Funds Update by Kathleen Asay and Danielle Metzinger

Kathy Asay

As I go into my second year as a Co-Funds Director for the Sacramento Branch, I am pleased to introduce my new partner, Danielle Metzinger. Danielle joined AAUW five years ago after graduating from William Jessup University. She has participated in a book discussion group and a Great Decisions section, helped select scholarship awardees, and served as a judge for Speech Trek contests. Exposure to these programs piqued her interest in the Funds side of AAUW. Professionally, she has leadership experience in the nonprofit, private and public sectors. She currently works as a Learning and Development Specialist at CalSTRS, and she is pursuing a master’s degree in Organization Development at the University of San Francisco.

Danielle Metzinger

Danielle has a busy life, but she is committed to sharing her busy life with all of us to help us learn the many ways AAUW Funds help us as an organization improve equity and education for women and girls in this country and abroad. AAUW Funds has given us reports such as Graduating to the Pay Gap and programs such as Tech Trek. They have supported research projects by branches and individuals, particularly graduate and post-doctoral women. We are justly proud of all that women have accomplished with the aid of AAUW Funds.

We begin our journey on a high note this year with the recent completion of the Sacramento branch’s 100th Anniversary Research and Projects Grant. Danielle and I will share the progress toward our fund’s first grantee, as well as what we learn about other Funds activity locally and nationally. We will also keep you informed about opportunities to enjoy the proud moments that Funds has given us all.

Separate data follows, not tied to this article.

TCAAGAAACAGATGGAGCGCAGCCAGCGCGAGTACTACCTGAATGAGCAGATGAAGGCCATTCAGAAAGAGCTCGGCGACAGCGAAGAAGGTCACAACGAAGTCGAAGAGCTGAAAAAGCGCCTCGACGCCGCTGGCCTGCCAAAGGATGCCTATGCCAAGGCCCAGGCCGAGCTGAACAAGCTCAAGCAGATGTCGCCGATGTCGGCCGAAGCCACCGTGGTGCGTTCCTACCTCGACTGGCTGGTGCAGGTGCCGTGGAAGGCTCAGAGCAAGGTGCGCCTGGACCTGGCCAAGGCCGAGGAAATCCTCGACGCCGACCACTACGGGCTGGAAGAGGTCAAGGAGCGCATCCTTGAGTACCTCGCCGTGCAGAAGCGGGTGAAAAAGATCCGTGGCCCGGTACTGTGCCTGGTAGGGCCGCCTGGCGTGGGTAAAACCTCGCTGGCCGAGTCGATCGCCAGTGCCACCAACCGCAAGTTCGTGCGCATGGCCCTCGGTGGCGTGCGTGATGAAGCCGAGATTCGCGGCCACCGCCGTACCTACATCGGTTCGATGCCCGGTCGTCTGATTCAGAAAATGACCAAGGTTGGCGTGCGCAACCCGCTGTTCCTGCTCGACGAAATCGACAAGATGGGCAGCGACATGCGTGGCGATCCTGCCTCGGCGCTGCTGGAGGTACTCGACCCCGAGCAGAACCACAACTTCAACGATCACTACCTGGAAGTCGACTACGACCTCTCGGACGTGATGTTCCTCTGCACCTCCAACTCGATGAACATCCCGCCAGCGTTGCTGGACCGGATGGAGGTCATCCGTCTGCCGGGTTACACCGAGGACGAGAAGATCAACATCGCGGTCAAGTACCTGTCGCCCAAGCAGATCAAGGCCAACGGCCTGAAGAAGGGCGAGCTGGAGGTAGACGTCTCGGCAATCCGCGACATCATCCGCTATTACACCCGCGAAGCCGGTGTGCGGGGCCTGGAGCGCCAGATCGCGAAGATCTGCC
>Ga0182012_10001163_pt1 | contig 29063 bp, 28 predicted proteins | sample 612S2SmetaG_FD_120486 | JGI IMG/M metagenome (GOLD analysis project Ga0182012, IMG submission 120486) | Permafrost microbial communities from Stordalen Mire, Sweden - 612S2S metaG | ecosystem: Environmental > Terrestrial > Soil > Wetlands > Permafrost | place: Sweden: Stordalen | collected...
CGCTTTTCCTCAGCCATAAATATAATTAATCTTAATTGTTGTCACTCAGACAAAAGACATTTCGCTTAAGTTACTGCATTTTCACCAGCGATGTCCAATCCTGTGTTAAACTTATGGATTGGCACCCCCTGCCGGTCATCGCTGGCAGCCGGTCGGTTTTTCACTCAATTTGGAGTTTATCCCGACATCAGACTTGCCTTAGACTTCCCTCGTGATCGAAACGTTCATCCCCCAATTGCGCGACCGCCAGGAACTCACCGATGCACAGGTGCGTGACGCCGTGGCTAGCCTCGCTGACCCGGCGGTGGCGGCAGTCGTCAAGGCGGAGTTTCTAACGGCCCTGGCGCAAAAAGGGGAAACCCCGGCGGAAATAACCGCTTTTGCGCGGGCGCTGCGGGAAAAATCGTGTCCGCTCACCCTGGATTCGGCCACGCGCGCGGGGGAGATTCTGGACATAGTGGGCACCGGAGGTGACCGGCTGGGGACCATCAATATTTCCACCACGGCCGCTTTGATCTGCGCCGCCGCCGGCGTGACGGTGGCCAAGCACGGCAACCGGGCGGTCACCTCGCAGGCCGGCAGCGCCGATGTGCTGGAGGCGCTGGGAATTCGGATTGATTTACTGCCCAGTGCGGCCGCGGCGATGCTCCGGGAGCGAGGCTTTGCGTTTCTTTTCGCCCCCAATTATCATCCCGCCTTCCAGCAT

To that end, you are encouraged to attend any of the three fall Funds luncheons to meet some of our wonderful recipients:

  • NorCal – South San Francisco: Saturday, Oct. 6 at the Basque Cultural Center,
  • NorCal – Danville: Sunday, Oct. 7 at the Crow Canyon Country Club,
  • SoCal – Seal Beach: Saturday, Oct. 13 at the Old Ranch Country Club, https://seal -beach-

For more information, see or contact one of us.

Tech Trek Wins Grants to Help Send Girls to Camp by Ashley Gilreath

We are pleased to report that the Soroptimist International of Sacramento North, Rotary Club of Sacramento, and Point West Rotary have awarded grants to the AAUW Sacramento Branch for the Tech Trek program. We are delighted that these groups have continued to support the program. We also want to acknowledge Owen, McGinty & Reinken CPAs and the numerous contributions of our members to support the Tech Trek program. We would like to thank the Tech Trek committee for all of their work to make this program happen.

These gifts have made it possible for the Branch to send six middle school girls to the Tech Trek summer camp at UC Davis. This year marks the 20th anniversary of the Tech Trek program and the 10th year that the Sacramento branch has been able to support the program. We are excited to send our 95th camper to the program.


Speech Trek Updates by Ann Arneill

Our Speech Trek Committee is planning for the 2019 Speech Contest on Feb. 16, 2019. Students compete for four cash prizes from $50-$500. High School students in the Elk Grove Unified School District are invited to speak for 5-6 minutes in a prepared extemporaneous speech.

The topic for this year is very timely: “How can we–students, parents, faculty, our communities, and organizations such as AAUW–eliminate violence aimed at our schools? What actions can we take to prevent another tragedy from taking place?

AAUW Sacramento has been very successful over the last 11 contests. Our winners have gone on to the AAUW CA Speech Trek Semi-Finals and Finals to win all five possible places, from 1st Place ($1,500) to 5th Place ($150).

Planning for another successful competition year has just begun. We recruit high school students to compete by presenting an informational workshop on each of the nine high school campuses in the Elk Grove Unified School District. The workshop, conducted by a Speech Trek committee member, includes contest information and speech preparation materials for interested students. Committee members coach students who commit to the competition.